Custom palettes
There is a great way to create custom menus that contain all the buttons and sliders you use all the time. It gets
even better if you assign a hotkey to these custom palettes so they behave similar to a right click popup menu and
allow you access to the settings without leaving the canvas. This is how to set them up:
1. Go to the Preference palette and open up the frst tab, named Confg. Press Enable Customize. Thats the
mode that allows adjusting the interface, moving buttons around etc.
2. Now, still in the Preference palette, scroll down to the Custom UI tab and click Create New Menu. By doing
so, a small windows pops up and ZBrush asks you to name the new menu. I name it Z-Custom Palette for in-
stance. Press Enter on your keyboard. The reason why I put a Z in front of the name is because ZBrush creates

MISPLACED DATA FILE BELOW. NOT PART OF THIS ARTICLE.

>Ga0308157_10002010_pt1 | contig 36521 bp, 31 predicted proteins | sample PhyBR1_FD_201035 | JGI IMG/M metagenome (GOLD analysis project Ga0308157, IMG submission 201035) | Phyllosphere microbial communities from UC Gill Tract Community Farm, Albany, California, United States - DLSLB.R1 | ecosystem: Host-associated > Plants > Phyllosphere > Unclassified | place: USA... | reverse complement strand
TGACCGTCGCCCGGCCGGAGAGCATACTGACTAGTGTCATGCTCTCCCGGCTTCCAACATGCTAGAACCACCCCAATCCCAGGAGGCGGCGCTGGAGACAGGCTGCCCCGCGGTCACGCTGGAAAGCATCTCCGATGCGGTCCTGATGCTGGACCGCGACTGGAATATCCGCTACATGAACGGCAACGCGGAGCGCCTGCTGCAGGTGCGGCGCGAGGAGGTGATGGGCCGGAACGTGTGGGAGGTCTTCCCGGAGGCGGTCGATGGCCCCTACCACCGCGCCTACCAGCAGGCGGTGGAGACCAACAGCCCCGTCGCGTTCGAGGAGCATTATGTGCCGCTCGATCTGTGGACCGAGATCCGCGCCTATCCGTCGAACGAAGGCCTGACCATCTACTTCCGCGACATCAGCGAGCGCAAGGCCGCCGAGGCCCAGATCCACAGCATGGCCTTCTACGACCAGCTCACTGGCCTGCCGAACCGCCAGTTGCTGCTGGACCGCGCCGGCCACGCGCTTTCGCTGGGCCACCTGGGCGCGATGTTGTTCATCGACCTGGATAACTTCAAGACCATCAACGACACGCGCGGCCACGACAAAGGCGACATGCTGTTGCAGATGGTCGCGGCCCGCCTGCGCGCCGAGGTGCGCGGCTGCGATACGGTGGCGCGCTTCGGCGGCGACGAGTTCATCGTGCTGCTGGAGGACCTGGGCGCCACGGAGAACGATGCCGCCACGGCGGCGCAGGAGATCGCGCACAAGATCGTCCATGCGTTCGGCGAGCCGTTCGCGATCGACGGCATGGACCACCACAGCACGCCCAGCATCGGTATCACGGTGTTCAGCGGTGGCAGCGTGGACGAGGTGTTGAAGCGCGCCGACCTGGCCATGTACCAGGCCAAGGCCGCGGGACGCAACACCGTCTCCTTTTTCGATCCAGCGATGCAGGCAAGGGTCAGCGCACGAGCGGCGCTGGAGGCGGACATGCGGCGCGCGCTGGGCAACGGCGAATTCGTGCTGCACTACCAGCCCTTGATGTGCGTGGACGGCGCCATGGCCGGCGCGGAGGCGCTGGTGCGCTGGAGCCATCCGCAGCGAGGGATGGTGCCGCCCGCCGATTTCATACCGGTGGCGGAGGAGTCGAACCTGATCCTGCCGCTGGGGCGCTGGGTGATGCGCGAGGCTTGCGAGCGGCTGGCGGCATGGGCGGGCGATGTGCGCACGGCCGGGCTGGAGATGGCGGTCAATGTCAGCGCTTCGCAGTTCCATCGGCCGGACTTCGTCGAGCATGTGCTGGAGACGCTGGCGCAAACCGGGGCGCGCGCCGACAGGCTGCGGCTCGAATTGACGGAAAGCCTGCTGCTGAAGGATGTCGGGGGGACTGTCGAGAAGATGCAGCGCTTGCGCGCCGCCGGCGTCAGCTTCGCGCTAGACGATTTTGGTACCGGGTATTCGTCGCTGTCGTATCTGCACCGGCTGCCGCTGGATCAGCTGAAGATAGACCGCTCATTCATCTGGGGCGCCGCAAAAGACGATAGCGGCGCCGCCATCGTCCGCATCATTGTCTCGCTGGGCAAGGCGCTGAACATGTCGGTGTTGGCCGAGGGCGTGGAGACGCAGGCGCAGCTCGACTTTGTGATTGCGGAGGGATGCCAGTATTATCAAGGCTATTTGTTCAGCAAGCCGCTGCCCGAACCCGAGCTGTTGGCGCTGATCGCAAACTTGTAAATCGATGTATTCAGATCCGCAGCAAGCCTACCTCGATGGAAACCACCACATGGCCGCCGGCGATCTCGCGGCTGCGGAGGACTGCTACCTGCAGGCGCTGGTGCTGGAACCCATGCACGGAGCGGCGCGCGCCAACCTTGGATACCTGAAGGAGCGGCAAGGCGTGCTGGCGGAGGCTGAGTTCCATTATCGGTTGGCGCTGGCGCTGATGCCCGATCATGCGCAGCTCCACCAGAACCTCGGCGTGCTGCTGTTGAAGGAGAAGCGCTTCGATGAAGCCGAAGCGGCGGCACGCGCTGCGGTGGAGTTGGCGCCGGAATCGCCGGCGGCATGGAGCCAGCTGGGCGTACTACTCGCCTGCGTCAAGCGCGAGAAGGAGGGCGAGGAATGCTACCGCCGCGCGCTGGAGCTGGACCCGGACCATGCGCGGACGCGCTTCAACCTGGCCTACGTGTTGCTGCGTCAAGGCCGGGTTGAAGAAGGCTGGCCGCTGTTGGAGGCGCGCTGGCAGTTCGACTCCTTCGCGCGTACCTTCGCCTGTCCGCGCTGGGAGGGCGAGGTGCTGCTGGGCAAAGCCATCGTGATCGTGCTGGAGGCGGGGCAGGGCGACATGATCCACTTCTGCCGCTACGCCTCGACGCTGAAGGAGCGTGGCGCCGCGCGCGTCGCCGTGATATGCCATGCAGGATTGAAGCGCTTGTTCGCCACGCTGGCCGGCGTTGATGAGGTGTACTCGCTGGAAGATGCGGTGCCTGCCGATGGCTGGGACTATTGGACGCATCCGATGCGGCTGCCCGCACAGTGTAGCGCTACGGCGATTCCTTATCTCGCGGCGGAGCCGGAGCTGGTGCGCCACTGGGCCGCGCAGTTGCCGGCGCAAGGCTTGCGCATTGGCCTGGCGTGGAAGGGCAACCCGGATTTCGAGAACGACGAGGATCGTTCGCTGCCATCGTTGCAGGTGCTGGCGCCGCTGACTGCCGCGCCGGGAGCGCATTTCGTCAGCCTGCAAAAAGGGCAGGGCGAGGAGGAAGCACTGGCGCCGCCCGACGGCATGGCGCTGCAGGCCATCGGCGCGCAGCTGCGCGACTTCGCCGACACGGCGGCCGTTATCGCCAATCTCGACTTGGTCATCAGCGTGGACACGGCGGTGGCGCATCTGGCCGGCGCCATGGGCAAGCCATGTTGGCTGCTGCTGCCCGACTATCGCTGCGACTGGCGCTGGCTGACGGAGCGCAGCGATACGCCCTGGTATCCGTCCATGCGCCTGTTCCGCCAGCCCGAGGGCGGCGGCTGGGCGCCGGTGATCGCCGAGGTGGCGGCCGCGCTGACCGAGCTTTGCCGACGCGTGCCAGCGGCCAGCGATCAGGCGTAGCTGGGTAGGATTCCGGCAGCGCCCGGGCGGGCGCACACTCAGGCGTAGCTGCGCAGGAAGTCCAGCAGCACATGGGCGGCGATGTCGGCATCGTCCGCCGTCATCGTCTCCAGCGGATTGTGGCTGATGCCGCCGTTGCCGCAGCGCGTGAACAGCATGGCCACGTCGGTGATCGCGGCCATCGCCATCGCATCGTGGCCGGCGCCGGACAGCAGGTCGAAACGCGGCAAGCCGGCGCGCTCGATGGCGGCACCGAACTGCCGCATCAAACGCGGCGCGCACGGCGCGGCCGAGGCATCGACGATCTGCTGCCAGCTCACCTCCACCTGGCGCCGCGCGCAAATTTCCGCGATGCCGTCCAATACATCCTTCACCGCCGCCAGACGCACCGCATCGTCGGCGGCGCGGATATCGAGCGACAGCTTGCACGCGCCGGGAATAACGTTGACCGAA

a new entry in the main menu at the very top of the interface. If the name of your new palette starts with the let-
ter A, ZBrush puts it at the very beginning. I want all my custom palettes at the end of this line, so I wrote a Z
in front to keep it nice and clean.
3. Dock the new palette over to the left or right tray. Because Enable Customize is still activated, we can now
start dragging buttons and sliders into our new menu. Lets take some from the Transform palette and drag them
over. To do so, keep CTRL+Alt pressed, click on the item you want to copy and drag it into the new palette. You
can rearrange the items by CTRL+Alt dragging them around. You can also add fllers and even submenus. These